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Kiwis climbing into open banking, without knowing it
November 9, 2022
A fast growing number of Kiwis are climbing into open banking, without knowing it.
Their appetite for open banking, where consumers allow third-party providers to use the financial information held by their bank to inform new products, is taking off, FinTechNZ executive director Jason Roberts says.
Demand for and use of open banking services has been further expedited by the covid pandemic. To make open banking successful and sustainable, however, more banks need to embrace an end-to-end digital architecture.
Technology has facilitated a progressive opening up of the banking industry. It has ushered in an era of collaboration not just competition between incumbent banks and fintech, Roberts says.
“This creates big opportunities to make banking better, in particular, tailored, personalised solutions for every area of money management. including help for those with an unpredictable income in managing their finances and getting a mortgage.
“Consumers are now less likely to use branches or cash and more likely to embrace digital channels. This will become a lasting trend. Open banking will be the hot topic at the FinTechNZ hui taumata event in Auckland on February 28.
“The fintech industry is awaiting government announcement on consumer data rights (CDR) with the likely expectation as seen overseas with banking.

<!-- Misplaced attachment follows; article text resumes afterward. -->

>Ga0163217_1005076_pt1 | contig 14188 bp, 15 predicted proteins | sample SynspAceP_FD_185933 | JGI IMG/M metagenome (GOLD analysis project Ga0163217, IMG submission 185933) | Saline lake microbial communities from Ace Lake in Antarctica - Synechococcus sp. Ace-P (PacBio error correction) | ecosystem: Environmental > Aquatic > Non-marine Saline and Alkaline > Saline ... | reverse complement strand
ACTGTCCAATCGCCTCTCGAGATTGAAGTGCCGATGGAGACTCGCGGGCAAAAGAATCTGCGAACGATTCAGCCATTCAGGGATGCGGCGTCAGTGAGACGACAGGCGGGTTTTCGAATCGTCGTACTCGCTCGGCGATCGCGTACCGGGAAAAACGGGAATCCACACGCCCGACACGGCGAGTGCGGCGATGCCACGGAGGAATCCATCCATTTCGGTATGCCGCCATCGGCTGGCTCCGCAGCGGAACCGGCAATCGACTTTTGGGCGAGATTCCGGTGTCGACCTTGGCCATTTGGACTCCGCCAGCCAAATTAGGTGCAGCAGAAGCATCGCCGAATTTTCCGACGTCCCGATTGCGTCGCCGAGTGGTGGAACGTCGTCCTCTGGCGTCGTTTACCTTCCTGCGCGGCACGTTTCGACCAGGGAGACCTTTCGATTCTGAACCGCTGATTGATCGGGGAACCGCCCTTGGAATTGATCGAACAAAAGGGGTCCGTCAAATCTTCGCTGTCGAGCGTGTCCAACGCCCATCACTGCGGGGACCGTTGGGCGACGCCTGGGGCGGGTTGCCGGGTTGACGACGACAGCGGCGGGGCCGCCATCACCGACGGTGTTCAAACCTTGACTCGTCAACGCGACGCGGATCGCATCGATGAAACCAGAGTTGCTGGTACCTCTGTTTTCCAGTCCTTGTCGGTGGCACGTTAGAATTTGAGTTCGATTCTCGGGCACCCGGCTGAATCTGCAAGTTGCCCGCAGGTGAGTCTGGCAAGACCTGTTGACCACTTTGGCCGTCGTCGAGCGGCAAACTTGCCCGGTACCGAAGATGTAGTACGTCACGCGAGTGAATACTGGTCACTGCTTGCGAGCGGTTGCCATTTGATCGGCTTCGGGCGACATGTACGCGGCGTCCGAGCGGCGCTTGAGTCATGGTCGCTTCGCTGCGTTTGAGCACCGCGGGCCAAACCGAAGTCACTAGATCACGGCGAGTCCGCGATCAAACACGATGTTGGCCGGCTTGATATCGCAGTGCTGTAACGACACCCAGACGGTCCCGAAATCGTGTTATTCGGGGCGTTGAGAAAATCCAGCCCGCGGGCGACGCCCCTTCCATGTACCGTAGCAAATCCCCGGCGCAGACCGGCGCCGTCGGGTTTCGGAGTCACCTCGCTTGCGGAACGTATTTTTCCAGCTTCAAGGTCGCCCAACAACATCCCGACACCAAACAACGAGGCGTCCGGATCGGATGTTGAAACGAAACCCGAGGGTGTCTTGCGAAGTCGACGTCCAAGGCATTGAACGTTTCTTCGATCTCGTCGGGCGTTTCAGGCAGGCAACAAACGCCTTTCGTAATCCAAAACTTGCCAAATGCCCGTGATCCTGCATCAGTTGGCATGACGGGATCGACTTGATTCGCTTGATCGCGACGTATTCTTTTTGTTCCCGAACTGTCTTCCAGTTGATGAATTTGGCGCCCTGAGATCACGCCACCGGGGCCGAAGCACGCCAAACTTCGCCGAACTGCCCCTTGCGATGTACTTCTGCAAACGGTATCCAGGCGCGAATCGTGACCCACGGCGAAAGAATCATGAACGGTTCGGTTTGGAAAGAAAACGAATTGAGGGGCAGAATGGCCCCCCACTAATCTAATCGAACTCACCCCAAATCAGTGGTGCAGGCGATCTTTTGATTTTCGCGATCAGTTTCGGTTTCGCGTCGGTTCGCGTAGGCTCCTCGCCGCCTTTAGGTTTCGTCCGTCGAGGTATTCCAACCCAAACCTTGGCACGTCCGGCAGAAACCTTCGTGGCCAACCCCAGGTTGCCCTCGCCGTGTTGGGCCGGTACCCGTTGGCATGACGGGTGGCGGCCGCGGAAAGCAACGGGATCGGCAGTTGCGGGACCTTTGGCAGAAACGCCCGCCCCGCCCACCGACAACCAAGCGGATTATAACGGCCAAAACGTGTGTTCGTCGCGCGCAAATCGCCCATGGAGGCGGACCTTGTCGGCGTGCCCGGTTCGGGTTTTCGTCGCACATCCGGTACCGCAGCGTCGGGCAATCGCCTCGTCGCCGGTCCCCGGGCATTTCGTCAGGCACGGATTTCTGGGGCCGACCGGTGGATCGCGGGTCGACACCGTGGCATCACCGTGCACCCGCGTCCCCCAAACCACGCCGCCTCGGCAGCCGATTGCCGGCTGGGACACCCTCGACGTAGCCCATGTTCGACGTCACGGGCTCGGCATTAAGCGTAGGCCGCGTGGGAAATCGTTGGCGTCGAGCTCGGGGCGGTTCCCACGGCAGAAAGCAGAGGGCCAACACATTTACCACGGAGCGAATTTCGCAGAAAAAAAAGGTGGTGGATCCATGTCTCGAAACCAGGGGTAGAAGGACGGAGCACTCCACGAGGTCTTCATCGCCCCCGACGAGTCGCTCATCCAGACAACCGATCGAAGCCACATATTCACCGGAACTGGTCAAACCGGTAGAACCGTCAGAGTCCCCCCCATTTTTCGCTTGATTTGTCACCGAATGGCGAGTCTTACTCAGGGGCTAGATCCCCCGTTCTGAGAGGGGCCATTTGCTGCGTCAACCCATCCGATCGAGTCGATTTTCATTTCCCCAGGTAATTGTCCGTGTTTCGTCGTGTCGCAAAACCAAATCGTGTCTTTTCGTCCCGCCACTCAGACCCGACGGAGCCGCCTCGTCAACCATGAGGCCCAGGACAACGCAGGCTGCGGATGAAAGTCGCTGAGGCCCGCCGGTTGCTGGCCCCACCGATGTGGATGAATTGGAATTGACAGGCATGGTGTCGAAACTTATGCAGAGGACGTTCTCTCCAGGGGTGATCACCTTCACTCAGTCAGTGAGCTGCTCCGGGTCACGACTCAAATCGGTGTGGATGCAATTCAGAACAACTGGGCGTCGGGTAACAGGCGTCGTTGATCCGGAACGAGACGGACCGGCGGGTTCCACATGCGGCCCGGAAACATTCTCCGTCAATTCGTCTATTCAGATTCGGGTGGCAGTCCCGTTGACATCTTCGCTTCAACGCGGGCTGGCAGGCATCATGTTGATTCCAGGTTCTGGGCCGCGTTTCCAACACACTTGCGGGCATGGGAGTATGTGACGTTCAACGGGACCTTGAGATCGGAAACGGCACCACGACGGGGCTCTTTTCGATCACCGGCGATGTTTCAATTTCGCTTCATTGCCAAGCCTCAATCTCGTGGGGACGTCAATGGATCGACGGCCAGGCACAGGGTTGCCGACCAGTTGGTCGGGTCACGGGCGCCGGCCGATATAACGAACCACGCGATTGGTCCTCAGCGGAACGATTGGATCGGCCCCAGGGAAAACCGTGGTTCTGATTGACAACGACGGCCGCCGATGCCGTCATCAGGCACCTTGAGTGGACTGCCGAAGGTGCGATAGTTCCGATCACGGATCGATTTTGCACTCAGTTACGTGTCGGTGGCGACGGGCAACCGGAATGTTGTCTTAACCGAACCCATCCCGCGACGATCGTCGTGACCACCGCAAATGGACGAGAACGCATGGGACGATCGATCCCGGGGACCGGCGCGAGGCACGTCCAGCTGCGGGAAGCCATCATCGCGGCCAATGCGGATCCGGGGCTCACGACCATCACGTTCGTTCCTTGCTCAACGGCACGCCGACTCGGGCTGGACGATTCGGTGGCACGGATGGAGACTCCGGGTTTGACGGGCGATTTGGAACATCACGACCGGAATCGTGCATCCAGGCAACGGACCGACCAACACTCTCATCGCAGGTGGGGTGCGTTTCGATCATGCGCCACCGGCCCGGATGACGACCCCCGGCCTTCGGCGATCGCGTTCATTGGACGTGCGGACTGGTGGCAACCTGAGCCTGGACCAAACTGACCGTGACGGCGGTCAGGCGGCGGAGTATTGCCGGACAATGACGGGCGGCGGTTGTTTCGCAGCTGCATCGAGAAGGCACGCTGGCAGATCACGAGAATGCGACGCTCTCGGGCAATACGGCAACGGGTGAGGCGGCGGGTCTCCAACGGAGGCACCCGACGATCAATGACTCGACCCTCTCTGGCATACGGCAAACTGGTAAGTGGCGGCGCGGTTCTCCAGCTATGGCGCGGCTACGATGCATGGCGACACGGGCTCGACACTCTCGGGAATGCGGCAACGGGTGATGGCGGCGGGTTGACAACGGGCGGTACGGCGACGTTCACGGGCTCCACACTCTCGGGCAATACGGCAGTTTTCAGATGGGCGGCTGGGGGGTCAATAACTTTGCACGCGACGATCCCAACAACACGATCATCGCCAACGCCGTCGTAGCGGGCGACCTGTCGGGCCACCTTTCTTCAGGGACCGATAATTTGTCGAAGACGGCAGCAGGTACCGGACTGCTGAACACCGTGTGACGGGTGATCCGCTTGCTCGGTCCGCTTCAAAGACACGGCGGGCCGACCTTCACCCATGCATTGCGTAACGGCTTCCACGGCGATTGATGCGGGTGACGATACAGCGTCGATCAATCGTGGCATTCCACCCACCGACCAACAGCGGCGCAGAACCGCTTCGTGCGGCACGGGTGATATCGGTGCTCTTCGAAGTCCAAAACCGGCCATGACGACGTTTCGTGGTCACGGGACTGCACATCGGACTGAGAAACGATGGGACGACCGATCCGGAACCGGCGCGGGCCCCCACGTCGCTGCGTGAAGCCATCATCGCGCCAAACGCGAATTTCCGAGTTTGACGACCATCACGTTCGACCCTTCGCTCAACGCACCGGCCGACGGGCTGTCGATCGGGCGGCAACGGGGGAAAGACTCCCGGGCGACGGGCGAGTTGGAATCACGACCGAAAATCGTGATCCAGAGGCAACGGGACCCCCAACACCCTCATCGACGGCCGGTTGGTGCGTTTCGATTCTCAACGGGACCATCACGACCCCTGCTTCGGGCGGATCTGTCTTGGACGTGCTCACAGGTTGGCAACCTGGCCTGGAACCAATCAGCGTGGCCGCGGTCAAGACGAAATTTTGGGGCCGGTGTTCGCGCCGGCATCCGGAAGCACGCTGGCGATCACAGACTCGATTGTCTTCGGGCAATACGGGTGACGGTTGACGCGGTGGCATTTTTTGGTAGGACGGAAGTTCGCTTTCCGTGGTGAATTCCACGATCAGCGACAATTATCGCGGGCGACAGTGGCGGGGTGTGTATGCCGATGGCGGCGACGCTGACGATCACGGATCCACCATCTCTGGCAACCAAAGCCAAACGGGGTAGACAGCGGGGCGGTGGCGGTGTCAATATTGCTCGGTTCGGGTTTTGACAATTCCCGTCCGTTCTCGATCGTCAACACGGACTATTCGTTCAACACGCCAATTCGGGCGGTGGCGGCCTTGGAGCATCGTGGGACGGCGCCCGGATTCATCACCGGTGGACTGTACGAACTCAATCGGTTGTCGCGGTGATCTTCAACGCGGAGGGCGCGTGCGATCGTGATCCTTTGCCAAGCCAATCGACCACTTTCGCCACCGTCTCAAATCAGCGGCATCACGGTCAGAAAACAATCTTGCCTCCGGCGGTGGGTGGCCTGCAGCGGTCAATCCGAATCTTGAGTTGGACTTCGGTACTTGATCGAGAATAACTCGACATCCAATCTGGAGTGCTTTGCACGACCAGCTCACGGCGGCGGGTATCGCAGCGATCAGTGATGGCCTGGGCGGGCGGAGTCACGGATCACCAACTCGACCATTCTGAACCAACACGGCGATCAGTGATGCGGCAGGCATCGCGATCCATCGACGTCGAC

“People will soon see a new banking as a service approach, where bank services or products appear embedded in processes, bill paying, a bit like going to a gas station where people buy on services, price and add value.
“Customers must see a clear benefit from sharing their data. This means differentiated, tailored products; it also means stable, reliable systems that are capable of handling steep increases in demand and delivering rapid service as open banking takes off.
“New Zealand will see more modern banking platforms capability using such as application programming interface or APIs.
“Financial APIs are the key to securely and efficiently exchanging consumer-permissioned data and are a catalyst for new innovations, revenue opportunities and integrations in the financial services industry driven by AI analytics.”
This allows data to be easily processable by third-party providers. If anyone has shopped online, made a restaurant reservation on their phone, ordered Uber eats, or booked a holiday through a travel portal, they most likely have used an API.
Such fundamental change will take time to fully evolve on a global scale, but there is no doubt the trend is speeding up even more so because of the coronavirus pandemic.
What Kiwis demand in the personalised service age of Netflix, Uber and Amazon is no different than what clients want from market infrastructures.
While it’s still early days in this journey, New Zealand firms will need to move fast in response to new regulatory mandates.
For further information contact Jason Roberts of 021 2227624 or NZTech’s media specialist, Make Lemonade editor-in-chief Kip Brook on 0275 0301898